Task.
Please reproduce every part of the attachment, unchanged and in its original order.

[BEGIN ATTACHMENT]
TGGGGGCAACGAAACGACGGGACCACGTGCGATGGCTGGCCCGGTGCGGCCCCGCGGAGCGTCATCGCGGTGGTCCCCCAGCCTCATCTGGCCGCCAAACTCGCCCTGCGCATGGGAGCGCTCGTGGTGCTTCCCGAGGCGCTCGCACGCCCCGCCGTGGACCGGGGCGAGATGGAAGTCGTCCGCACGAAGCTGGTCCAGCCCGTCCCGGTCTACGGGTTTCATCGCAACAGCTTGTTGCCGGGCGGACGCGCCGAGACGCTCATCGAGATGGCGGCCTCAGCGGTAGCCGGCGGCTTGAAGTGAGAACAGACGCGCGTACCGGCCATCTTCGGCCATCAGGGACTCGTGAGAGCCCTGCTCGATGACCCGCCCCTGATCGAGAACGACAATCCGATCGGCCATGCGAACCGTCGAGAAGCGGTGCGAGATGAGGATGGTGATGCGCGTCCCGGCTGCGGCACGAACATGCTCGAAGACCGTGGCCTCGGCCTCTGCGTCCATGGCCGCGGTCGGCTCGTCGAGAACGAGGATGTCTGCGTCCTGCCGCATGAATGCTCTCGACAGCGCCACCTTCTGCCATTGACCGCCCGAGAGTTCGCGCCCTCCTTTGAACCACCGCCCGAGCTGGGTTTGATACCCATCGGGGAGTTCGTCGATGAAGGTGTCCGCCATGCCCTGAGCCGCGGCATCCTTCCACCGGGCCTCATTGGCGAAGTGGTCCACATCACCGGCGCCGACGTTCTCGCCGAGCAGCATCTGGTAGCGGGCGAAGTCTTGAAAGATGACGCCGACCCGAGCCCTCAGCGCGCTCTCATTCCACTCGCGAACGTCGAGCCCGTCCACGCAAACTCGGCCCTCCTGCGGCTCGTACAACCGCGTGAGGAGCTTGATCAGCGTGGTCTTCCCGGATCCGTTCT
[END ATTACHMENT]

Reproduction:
TGGGGGCAACGAAACGACGGGACCACGTGCGATGGCTGGCCCGGTGCGGCCCCGCGGAGCGTCATCGCGGTGGTCCCCCAGCCTCATCTGGCCGCCAAACTCGCCCTGCGCATGGGAGCGCTCGTGGTGCTTCCCGAGGCGCTCGCACGCCCCGCCGTGGACCGGGGCGAGATGGAAGTCGTCCGCACGAAGCTGGTCCAGCCCGTCCCGGTCTACGGGTTTCATCGCAACAGCTTGTTGCCGGGCGGACGCGCCGAGACGCTCATCGAGATGGCGGCCTCAGCGGTAGCCGGCGGCTTGAAGTGAGAACAGACGCGCGTACCGGCCATCTTCGGCCATCAGGGACTCGTGAGAGCCCTGCTCGATGACCCGCCCCTGATCGAGAACGACAATCCGATCGGCCATGCGAACCGTCGAGAAGCGGTGCGAGATGAGGATGGTGATGCGCGTCCCGGCTGCGGCACGAACATGCTCGAAGACCGTGGCCTCGGCCTCTGCGTCCATGGCCGCGGTCGGCTCGTCGAGAACGAGGATGTCTGCGTCCTGCCGCATGAATGCTCTCGACAGCGCCACCTTCTGCCATTGACCGCCCGAGAGTTCGCGCCCTCCTTTGAACCACCGCCCGAGCTGGGTTTGATACCCATCGGGGAGTTCGTCGATGAAGGTGTCCGCCATGCCCTGAGCCGCGGCATCCTTCCACCGGGCCTCATTGGCGAAGTGGTCCACATCACCGGCGCCGACGTTCTCGCCGAGCAGCATCTGGTAGCGGGCGAAGTCTTGAAAGATGACGCCGACCCGAGCCCTCAGCGCGCTCTCATTCCACTCGCGAACGTCGAGCCCGTCCACGCAAACTCGGCCCTCCTGCGGCTCGTACAACCGCGTGAGGAGCTTGATCAGCGTGGTCTTCCCGGATCCGTTCT